"You've seen the headlines. Freshman Congressman Alan Grayson is a national embarrassment," the announcer says, as the clown comes into view. "But it's not just Grayson's behavior that's out of line -- it's his votes. Grayson backed a government takeover of health care. Grayson wanted a more radical takeover than the plan Congress passed. Grayson pushed a national energy tax that would cripple Florida's economy. We can't let Alan Grayson embarrass Florida anymore."

An interesting part of the ad, of course, is that the news quote about Grayson's anti-Webster spot being "one of the worst ads I've ever seen, one of the most dishonest," was cited to Sean Hannity -- who as we all know, is a paragon of honesty and virtue when it comes to using quotes from those he opposes.

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While New York Republican gubernatorial candidate Carl Paladino remains in the national spotlight for his controversial comments, polls suggest his chances of actually being elected are slim to none.

A newly released New York Times poll of the contest finds Democratic state Attorney General Andrew Cuomo leading the Republican by 35 points, 59%-24%. This is the first poll conducted by The Times on the race, so there are no numbers for direct comparison. The contest's last survey prior to today's was an October 13 SurveyUSA poll that had Paladino trailing 59%-33%.

The TPM Poll Average shows Cuomo on top, 54.8%-36.8%. The margin of error for the latest survey is ±3.0 percentage points.

For more on the race, check out TPMDC's full coverage here.

The Republican National Lawyers Association hosted a panel at the Conservative Political Action Conference this year which featured John Fund, a conservative Wall Street Journal columnist who focuses on voter fraud allegations, and Anita MonCrief, the ACORN "whistleblower," who was actually reportedly fired by the organization over the misuse of a company credit card.

Cleta Mitchell, the co-chair of the RNLA, introduced the February panel, titled "Saving Freedom From Vote Fraud," but, she said, "We might have entitled it saving freedom from those who would steal it whose name is ACORN."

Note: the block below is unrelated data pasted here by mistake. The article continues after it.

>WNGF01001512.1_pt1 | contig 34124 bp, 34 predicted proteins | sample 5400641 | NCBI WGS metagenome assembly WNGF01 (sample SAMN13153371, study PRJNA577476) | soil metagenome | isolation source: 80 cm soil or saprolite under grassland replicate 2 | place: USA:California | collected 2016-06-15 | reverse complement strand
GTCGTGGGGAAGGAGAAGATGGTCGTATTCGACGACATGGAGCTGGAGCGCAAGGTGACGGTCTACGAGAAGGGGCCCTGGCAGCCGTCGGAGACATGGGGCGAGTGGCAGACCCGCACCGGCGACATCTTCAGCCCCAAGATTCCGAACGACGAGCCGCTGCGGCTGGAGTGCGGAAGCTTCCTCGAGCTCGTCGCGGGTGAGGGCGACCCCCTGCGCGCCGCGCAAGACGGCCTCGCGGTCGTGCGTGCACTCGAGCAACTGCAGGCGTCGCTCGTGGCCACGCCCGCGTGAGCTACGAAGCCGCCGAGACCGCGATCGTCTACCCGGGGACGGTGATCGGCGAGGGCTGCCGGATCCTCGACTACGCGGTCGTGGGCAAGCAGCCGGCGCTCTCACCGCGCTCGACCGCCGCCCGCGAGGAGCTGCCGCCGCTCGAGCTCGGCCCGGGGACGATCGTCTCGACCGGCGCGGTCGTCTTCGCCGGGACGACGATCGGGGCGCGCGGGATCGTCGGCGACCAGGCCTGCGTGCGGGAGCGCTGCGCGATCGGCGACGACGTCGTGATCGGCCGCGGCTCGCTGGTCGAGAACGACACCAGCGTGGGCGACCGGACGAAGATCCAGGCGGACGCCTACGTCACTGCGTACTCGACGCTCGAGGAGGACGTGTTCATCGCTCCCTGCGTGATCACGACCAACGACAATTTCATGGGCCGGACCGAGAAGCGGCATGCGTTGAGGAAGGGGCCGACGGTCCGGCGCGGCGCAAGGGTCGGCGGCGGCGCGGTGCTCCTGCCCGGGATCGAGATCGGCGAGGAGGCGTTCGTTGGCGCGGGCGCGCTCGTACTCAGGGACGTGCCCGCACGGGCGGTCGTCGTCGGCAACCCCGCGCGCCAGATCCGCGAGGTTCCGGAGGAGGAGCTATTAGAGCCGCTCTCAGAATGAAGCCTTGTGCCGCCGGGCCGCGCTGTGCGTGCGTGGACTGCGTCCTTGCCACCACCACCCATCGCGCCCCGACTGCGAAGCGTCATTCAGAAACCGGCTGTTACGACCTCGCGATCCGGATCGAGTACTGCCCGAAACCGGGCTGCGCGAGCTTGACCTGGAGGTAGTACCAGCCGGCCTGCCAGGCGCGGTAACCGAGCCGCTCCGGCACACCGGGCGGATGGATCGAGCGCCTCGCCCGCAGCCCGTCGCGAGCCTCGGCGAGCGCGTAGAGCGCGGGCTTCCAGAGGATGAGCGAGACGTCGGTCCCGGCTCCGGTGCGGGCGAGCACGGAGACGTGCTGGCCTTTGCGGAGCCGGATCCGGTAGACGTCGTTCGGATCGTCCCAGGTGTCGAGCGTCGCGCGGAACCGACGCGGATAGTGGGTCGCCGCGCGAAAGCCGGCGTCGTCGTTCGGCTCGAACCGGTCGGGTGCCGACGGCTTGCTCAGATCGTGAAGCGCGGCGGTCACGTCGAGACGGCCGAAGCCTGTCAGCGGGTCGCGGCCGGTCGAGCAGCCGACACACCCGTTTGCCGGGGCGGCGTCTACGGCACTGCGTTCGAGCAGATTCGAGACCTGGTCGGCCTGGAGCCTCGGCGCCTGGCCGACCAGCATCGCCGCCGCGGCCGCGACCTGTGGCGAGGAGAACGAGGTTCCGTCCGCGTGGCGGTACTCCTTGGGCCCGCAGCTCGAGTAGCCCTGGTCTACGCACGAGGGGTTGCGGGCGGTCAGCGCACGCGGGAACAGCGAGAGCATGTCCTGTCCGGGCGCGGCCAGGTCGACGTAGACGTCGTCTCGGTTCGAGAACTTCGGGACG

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This poll is either a total outlier -- or a sure sign that voters of all stripes aren't big on dynastic candidates this year. The new survey from Daily Kos/Public Policy Polling (D) shows Ben Quayle, the son of former Vice President Dan Quayle, trailing Democrat Jon Hulburd in the race to succeed GOP Rep. John Shadegg in a deep-red Arizona House seat.

The numbers: Hulburd 46%, Quayle 44%. The survey of likely voters has a ±3.8% margin of error. There is no prior PPP survey of this race for direct comparison.

Kos writes: "Yeah, that was a real WTF moment for us in this open seat being vacated by conservative icon John Shadegg. Completely unexpected. Sure, the idiot son of the idiot former vice president is a bit of a joke, but this is a solidly conservative district, one in which McCain won 57-42."

Quayle the Younger is of course known for two things: His early contributions to a raunchy Web site about the nightlife in Scottsdale, and his memorable ad during the GOP primary declaring, "Barack Obama is the worst president in history," "I was raised right," and also: "Somebody has to go to Washington and knock the hell out of the place."

An unusual back and forth between a photographer and a House candidate Thursday culminated in the following exchange.

"It's a free country isn't it?" the cameraman asked.

"It sure is," replied Sean Bielat, who's running against Rep. Barney Frank (D) in Massachusetts' 4th Congressional district. "At least if we can get the Congress back."

"Quit the jokes, dude, you're no[t] funny at all," the photographer responded.

The cameraman in question? James Ready, perhaps better known as Frank's partner. And the whole exchange was caught on camera.